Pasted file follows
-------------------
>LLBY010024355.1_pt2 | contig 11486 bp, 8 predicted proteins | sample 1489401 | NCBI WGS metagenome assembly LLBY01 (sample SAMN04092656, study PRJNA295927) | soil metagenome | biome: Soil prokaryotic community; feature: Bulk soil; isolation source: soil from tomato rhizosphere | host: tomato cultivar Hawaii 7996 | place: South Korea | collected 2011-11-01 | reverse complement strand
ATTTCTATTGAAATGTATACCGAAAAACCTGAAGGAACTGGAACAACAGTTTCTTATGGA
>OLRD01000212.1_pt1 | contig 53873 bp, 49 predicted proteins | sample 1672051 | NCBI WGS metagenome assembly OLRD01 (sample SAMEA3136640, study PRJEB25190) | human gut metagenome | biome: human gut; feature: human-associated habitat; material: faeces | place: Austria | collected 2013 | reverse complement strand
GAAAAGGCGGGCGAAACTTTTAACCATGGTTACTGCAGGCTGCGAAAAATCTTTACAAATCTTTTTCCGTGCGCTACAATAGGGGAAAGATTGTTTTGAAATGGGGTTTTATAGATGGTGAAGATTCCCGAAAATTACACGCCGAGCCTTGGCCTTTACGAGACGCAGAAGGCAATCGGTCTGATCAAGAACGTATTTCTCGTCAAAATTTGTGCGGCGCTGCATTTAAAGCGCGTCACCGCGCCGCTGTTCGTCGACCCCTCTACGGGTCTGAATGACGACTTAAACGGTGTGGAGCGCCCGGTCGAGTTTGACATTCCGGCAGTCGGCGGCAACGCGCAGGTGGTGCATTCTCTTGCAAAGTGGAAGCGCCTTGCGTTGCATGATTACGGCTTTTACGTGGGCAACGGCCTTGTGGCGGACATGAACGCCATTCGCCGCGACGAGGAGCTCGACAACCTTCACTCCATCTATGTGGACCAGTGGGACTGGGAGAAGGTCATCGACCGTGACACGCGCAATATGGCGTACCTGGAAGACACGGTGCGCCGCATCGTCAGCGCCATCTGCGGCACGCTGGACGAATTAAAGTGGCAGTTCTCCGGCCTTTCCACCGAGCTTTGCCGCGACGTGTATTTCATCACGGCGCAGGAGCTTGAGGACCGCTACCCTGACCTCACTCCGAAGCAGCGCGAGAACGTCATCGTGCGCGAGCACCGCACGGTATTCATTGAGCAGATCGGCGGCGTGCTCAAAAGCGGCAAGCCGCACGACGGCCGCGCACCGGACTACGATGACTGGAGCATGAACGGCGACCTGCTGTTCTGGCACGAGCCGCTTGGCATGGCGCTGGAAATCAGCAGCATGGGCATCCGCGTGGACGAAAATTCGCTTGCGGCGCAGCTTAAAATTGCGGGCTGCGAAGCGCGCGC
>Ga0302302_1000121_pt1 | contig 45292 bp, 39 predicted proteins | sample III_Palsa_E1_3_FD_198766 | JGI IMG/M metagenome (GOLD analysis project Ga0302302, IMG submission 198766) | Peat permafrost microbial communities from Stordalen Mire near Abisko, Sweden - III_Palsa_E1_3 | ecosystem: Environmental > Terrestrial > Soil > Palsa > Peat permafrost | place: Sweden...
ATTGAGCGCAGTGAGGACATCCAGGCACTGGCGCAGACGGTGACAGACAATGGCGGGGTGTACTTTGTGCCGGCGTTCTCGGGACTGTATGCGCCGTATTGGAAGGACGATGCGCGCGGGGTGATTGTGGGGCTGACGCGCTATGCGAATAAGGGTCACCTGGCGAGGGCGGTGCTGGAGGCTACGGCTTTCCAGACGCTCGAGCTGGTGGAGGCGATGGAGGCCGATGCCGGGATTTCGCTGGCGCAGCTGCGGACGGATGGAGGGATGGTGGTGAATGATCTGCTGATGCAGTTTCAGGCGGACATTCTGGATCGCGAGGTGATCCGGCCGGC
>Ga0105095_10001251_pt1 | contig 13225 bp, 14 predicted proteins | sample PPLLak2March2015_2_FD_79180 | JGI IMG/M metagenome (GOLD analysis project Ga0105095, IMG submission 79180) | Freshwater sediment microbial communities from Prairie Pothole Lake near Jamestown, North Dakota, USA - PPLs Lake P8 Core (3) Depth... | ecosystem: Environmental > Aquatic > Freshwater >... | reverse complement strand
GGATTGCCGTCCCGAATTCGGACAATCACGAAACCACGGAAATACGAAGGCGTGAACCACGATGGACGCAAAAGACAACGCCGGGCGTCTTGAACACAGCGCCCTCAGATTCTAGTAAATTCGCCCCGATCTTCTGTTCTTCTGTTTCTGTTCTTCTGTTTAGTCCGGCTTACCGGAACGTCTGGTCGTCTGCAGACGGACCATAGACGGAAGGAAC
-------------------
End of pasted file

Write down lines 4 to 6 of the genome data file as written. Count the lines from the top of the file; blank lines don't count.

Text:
GAAAAGGCGGGCGAAACTTTTAACCATGGTTACTGCAGGCTGCGAAAAATCTTTACAAATCTTTTTCCGTGCGCTACAATAGGGGAAAGATTGTTTTGAAATGGGGTTTTATAGATGGTGAAGATTCCCGAAAATTACACGCCGAGCCTTGGCCTTTACGAGACGCAGAAGGCAATCGGTCTGATCAAGAACGTATTTCTCGTCAAAATTTGTGCGGCGCTGCATTTAAAGCGCGTCACCGCGCCGCTGTTCGTCGACCCCTCTACGGGTCTGAATGACGACTTAAACGGTGTGGAGCGCCCGGTCGAGTTTGACATTCCGGCAGTCGGCGGCAACGCGCAGGTGGTGCATTCTCTTGCAAAGTGGAAGCGCCTTGCGTTGCATGATTACGGCTTTTACGTGGGCAACGGCCTTGTGGCGGACATGAACGCCATTCGCCGCGACGAGGAGCTCGACAACCTTCACTCCATCTATGTGGACCAGTGGGACTGGGAGAAGGTCATCGACCGTGACACGCGCAATATGGCGTACCTGGAAGACACGGTGCGCCGCATCGTCAGCGCCATCTGCGGCACGCTGGACGAATTAAAGTGGCAGTTCTCCGGCCTTTCCACCGAGCTTTGCCGCGACGTGTATTTCATCACGGCGCAGGAGCTTGAGGACCGCTACCCTGACCTCACTCCGAAGCAGCGCGAGAACGTCATCGTGCGCGAGCACCGCACGGTATTCATTGAGCAGATCGGCGGCGTGCTCAAAAGCGGCAAGCCGCACGACGGCCGCGCACCGGACTACGATGACTGGAGCATGAACGGCGACCTGCTGTTCTGGCACGAGCCGCTTGGCATGGCGCTGGAAATCAGCAGCATGGGCATCCGCGTGGACGAAAATTCGCTTGCGGCGCAGCTTAAAATTGCGGGCTGCGAAGCGCGCGC
>Ga0302302_1000121_pt1 | contig 45292 bp, 39 predicted proteins | sample III_Palsa_E1_3_FD_198766 | JGI IMG/M metagenome (GOLD analysis project Ga0302302, IMG submission 198766) | Peat permafrost microbial communities from Stordalen Mire near Abisko, Sweden - III_Palsa_E1_3 | ecosystem: Environmental > Terrestrial > Soil > Palsa > Peat permafrost | place: Sweden...
ATTGAGCGCAGTGAGGACATCCAGGCACTGGCGCAGACGGTGACAGACAATGGCGGGGTGTACTTTGTGCCGGCGTTCTCGGGACTGTATGCGCCGTATTGGAAGGACGATGCGCGCGGGGTGATTGTGGGGCTGACGCGCTATGCGAATAAGGGTCACCTGGCGAGGGCGGTGCTGGAGGCTACGGCTTTCCAGACGCTCGAGCTGGTGGAGGCGATGGAGGCCGATGCCGGGATTTCGCTGGCGCAGCTGCGGACGGATGGAGGGATGGTGGTGAATGATCTGCTGATGCAGTTTCAGGCGGACATTCTGGATCGCGAGGTGATCCGGCCGGC